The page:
Facial Bones  
     The facial bones consist of 14 bones of which only two the mandible and the vomer are unpaired. These bones include:
  These bones form the upper jaw. This bone contributes to the hard palate and holds the upper teeth. This bone also contains a paranasal sinus that can be infected during a cold.
Palatine bones  
  These bones form the posterior part of the hard palate.
Zygomatic bones
  The zygomatic bones are commonly referred to as the cheek bones.
Lacrimal bones  
  These small bones contribute to the medial wall of the orbit and have a groove that accommodates a passage that allows tears to drain into the nasal cavity.
Nasal bones  
  These bones form the bridge of the nose.
  This single bone, which is shaped like a plow, contributes to the nasal septum.
Inferior nasal conchae  
  As the name of this bone suggests, it forms the inferior nasal conchae of the nasal cavity.
  The mandible is another single bone that forms the lower jaw. It is the only freely moveable joint and has an articulation with the temporal bone of the cranium. It holds the lower teeth.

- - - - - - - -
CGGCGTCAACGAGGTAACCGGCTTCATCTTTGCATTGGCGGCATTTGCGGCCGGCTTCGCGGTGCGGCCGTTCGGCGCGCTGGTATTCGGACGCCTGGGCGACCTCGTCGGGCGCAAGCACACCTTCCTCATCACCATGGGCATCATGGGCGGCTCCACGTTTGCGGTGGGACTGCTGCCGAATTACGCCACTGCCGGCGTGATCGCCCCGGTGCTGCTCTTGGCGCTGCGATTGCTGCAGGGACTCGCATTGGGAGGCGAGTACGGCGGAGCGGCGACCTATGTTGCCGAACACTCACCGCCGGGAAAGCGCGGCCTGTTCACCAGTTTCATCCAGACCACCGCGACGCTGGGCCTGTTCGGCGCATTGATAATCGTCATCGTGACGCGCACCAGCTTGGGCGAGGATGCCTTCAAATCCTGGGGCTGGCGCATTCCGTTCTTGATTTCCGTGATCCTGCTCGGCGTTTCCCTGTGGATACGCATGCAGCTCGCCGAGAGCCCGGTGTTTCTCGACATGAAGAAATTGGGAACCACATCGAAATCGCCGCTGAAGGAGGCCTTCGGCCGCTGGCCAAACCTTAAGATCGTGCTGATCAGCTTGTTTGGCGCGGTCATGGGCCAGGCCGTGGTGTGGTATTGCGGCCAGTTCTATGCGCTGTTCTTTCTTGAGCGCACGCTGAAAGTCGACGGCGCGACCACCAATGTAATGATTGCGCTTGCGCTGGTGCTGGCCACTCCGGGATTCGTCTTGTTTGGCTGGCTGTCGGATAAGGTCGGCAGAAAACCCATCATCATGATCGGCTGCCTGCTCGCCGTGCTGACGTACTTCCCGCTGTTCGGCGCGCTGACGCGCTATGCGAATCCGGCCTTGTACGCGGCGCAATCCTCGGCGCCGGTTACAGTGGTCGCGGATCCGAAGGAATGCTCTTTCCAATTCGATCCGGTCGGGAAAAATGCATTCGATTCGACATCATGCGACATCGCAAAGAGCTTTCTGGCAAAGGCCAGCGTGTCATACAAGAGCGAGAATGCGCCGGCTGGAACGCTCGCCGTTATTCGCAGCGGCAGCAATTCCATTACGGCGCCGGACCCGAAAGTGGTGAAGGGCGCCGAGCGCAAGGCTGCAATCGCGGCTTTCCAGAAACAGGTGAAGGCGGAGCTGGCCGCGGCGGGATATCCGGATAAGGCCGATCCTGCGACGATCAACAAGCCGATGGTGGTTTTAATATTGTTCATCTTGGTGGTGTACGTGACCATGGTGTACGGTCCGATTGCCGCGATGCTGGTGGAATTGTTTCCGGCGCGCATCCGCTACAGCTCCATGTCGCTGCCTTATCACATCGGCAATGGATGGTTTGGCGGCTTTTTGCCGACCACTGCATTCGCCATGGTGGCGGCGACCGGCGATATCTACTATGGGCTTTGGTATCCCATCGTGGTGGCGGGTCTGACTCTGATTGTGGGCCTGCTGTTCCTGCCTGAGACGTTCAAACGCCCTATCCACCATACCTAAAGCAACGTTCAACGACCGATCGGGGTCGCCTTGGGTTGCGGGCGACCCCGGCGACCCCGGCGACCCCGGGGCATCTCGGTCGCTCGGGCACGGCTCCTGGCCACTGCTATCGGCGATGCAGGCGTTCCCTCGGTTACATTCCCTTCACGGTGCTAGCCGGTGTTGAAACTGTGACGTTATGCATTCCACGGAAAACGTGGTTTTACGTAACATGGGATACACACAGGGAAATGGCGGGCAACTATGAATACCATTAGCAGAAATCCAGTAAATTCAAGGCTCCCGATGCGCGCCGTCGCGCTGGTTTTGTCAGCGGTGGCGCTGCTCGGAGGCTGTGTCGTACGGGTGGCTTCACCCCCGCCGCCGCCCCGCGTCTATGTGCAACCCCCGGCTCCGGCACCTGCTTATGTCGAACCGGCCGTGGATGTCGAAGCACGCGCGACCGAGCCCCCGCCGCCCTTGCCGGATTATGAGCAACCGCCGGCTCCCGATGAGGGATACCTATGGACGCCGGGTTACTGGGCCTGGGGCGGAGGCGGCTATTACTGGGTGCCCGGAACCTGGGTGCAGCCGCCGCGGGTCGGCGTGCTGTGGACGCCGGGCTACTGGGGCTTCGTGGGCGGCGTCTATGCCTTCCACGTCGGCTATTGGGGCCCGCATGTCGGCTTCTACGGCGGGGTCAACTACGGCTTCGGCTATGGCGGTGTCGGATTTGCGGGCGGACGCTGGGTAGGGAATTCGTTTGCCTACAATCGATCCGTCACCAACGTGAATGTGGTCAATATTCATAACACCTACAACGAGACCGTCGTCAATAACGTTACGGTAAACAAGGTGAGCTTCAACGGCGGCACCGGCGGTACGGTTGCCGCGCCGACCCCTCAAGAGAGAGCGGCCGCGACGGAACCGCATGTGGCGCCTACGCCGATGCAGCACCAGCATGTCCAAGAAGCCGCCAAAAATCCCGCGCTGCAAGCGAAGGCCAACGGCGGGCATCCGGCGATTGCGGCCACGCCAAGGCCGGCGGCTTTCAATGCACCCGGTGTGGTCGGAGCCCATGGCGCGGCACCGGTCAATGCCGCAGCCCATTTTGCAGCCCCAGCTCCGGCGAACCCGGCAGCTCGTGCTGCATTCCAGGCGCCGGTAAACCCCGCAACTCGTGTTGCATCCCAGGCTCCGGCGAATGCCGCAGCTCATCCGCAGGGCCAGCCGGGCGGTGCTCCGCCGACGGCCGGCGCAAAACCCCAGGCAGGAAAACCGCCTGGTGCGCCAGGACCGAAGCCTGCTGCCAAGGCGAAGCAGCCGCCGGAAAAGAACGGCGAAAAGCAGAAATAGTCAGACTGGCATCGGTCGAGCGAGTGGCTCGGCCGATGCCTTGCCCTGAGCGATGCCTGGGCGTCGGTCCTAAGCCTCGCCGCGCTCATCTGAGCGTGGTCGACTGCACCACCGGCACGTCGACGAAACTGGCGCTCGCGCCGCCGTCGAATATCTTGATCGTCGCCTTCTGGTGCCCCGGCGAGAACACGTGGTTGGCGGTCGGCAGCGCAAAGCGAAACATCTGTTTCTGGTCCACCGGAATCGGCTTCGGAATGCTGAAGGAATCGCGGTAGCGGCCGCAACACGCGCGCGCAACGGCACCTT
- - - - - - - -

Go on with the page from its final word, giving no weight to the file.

Vertebral Column (Spine) vertebral tutorial
     The vertebral column provides the axial support for the trunk and transfers the weight of the upper body onto the pelvis and lower limbs. In addition to being sturdy, the spine is also flexible and able to absorb shock. The flexibility and shock absorption come from intervertebral discs that connect the bodies of the vertebrae. The curvatures of the spine also contribute to its flexibility and ability to absorb shock.
     The vertebral column is composed of bones which are, or result from the fusion of, vertebrae. The basic structure of the vertebra includes the following features:
Body – The body is the weight-bearing part of the vertebrae.
Vertebral arch – The arch is on the posterior aspect of the body and protects the spinal cord.
Vertebral foramen – The opening through the arch is called the vertebral foramen.
Processes – There are three different types of processes which serve as attachment points for ligaments and muscles, and sites for moveable joints.

A total of 26 separate bones form the spine. These include 7 cervical vertebrae, 12 thoracic vertebrae, 5 lumbar vertebrae, 1 sacrum (5 fused vertebrae) and 1 coccyx (3-5 fused vertebrae).  

  Bony Thorax  
     The sternum, ribs and thoracic vertebrae make up the bony thorax. The bony thorax protects the heart and lungs. The ribs, and the muscles attaching to the ribs, also facilitate the ventilation of the lungs.